Spinning my wheels
I’ll bet my nickels that all of you bike riders out there can remember getting your first bicycle. It’s a coming-of-age thing which is firmly imprinted in our memory bank. The reason for this is simply because a bicycle provides us with four profound things: balance, autonomy, freedom and most important, fun! Moreover, if we are lucky these four things will serve us for many years as we roll into our future. We learn these important things as soon as we can take the training wheels off our rigs and go tearing around the neighborhood. Then, it’s game on and there’s no looking back once we take off on our own. It’s our first glimpse at our destiny. Okay, I know that I’m stretching this bike riding thing to the snapping point, but hey, I’ve loved riding a bicycle for six decades.
We’ve probably all have had a favorite bicycle - I’ve had three. These rigs have all served me at specific times in my life and I still have vivid memories of each one. I was 11 years old when my dad took me, supposedly, to stop by an aunt’s house to fix something. Rather than stopping at my aunt’s place, we went to Benny’s in East Providence. My dad surprised me by having me pick out my first bike. I was completely gob-smacked by this unexpected good fortune and kind gesture. I never saw this coming, which made the moment very powerful and unforgettable. When we got home and unpacked the brand new bike, my dad said, “I need to test fly this for you, Joey, I’ll be right back,” and he went tearing down the driveway. I remember my mother laughing
like hell. As previously stated, this memory is still in an active file in my head. Again, it’s truly unforgettable and I couldn’t thank my folks enough. The next day an older kid on our street saw how jacked I was about my new bike and he flipped me some older streamers he had to put in my handle grips. I was almost cool as I went tearing around the block with no hands with the colorful streamers flapping in the breeze.
The second memorable bicycle I got my hands on was a Schwinn Varsity that I scored for short money from a surfer I knew; he needed the money for a new surfboard. I rode this tragically hip ten-speed from 1968 to 1974. I peeled off many miles in Providence, Seekonk, Block Island, Narragansett, and Washington, D.C. The Varsity was a solid bike and I got lots of use out of it. I finally sold it to buy a guitar—for short money. Win, Win. As the years rolled on I acquired lesser-quality bikes; however, I always had one to get by in a pinch if my car broke down, which was not a rare occurrence in my younger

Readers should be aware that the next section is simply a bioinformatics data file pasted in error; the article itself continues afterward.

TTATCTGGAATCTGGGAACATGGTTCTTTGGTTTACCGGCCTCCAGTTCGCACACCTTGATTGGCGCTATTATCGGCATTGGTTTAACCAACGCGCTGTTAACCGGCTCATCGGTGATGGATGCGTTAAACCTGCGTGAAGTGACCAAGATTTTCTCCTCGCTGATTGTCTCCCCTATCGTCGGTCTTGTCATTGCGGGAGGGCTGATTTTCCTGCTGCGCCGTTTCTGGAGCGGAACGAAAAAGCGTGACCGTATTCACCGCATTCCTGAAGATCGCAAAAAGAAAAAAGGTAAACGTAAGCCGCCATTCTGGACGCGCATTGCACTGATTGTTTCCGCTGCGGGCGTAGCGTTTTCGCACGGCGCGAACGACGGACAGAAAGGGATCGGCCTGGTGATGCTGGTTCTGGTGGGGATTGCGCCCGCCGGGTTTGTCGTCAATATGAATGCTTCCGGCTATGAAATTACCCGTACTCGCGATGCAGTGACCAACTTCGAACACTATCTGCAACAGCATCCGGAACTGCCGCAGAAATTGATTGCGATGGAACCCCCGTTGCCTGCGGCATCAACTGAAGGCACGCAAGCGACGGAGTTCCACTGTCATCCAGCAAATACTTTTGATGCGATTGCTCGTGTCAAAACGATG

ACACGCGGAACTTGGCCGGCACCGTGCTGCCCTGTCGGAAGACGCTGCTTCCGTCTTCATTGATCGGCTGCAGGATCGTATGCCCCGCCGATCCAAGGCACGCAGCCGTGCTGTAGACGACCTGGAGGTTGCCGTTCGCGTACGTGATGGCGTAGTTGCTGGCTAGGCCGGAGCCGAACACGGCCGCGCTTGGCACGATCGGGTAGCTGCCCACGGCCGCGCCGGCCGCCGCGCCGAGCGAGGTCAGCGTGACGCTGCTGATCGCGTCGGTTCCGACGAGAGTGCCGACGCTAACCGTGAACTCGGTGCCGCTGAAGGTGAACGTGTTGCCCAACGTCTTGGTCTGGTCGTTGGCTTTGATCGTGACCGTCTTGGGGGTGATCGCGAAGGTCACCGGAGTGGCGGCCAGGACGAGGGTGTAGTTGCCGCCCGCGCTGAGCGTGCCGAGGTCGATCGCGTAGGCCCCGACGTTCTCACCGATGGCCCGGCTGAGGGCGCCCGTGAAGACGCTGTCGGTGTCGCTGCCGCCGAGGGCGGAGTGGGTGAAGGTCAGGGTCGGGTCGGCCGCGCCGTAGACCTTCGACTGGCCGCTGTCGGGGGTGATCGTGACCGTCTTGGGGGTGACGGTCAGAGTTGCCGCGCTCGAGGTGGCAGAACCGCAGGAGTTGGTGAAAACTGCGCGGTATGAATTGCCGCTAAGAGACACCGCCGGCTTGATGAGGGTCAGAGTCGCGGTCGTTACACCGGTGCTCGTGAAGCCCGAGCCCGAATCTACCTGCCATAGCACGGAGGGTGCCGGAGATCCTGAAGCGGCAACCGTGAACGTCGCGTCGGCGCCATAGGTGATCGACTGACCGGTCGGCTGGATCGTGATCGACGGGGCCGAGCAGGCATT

shuffling days. Having a bike was a necessity.
When I turned 50 I treated myself to a decent bicycle. Hell, my kids had better bikes than their old man. In 2000, I sprung for a Specialized Crosswind,
which was without question the most comfortable design I’d ever ridden. I bought the bike at a shop on Thames Street in Newport. As soon as I took off down the street for a test drive, I was sold on this rig. For starters it had suspension in the front forks. And, it had a sweet seat with a shock absorber built
into the seat’s stem. I came back to the shop, cut the kid a check, and left the beater bike I’d driven to the shop for the guy to junk for me. It was beyond repair because I worked it hard for several Newport winters. I had recently been keeping the beater unlocked near my sailboat and was hoping someone
would steal it, but there were no takers. I rode that Crosswind – hard - for ten years. It was a great bike.
Presently, I am at the chipper and spry age of 71 - ahem, I feel it - and I’m embarking on a totally new cycling adventure and experience. I’m going electric! Yup, it’s time to accept the fact that there is nothing wrong with buying an E-Bike that can assist a guy my age with pedaling. Co-worker Colin Waitkun is an avid cyclist, and he gave me a great deal on a used Specialized a few years ago. I used it at work in the standby lot and for blasting around Galilee in the fall and spring. It’s a solid ride; however, I’m retiring the rig for a more functional one. I’ve been watching the E-Bike trend for two years and researching various designs. Furthermore, in the standby lot this summer I had the opportunity to test drive a few of these practical, efficient and fun
After much research and consultation and test driving, I finally settled on the right fit. An E-Bike rider and part-time ferry worker named Bill Shepard gave me the lowdown on a particular bike he recently saw at the ferry. I’d test driven Bill’s Himiway, and was almost sold on that design. It’s a very sweet ride.
But, after he mentioned the folks he saw getting on the ferry with a bike called a Lectric 2.0. I googled the company and my mind shifted on the quick. I knew this bike was for me. I bought one 15 minutes after Bill mentioned the design.
There are many things to consider when buying an E-Bike, and there is an inordinate amount of research to do. My decision was driven by three things. First, the price point was below 1000 scoots. And, this is a lot of bike for that price; I compared it to several models. Secondly, I will be riding this thing
about four feet above sea level, so I don’t need the power to climb Pike’s Peak. Thirdly, it’s foldable and can fit in my Jeep if I want to get out of town. Finally, and most important, this iron will provide me with: balance, autonomy, freedom and fun! ‘Nuff said.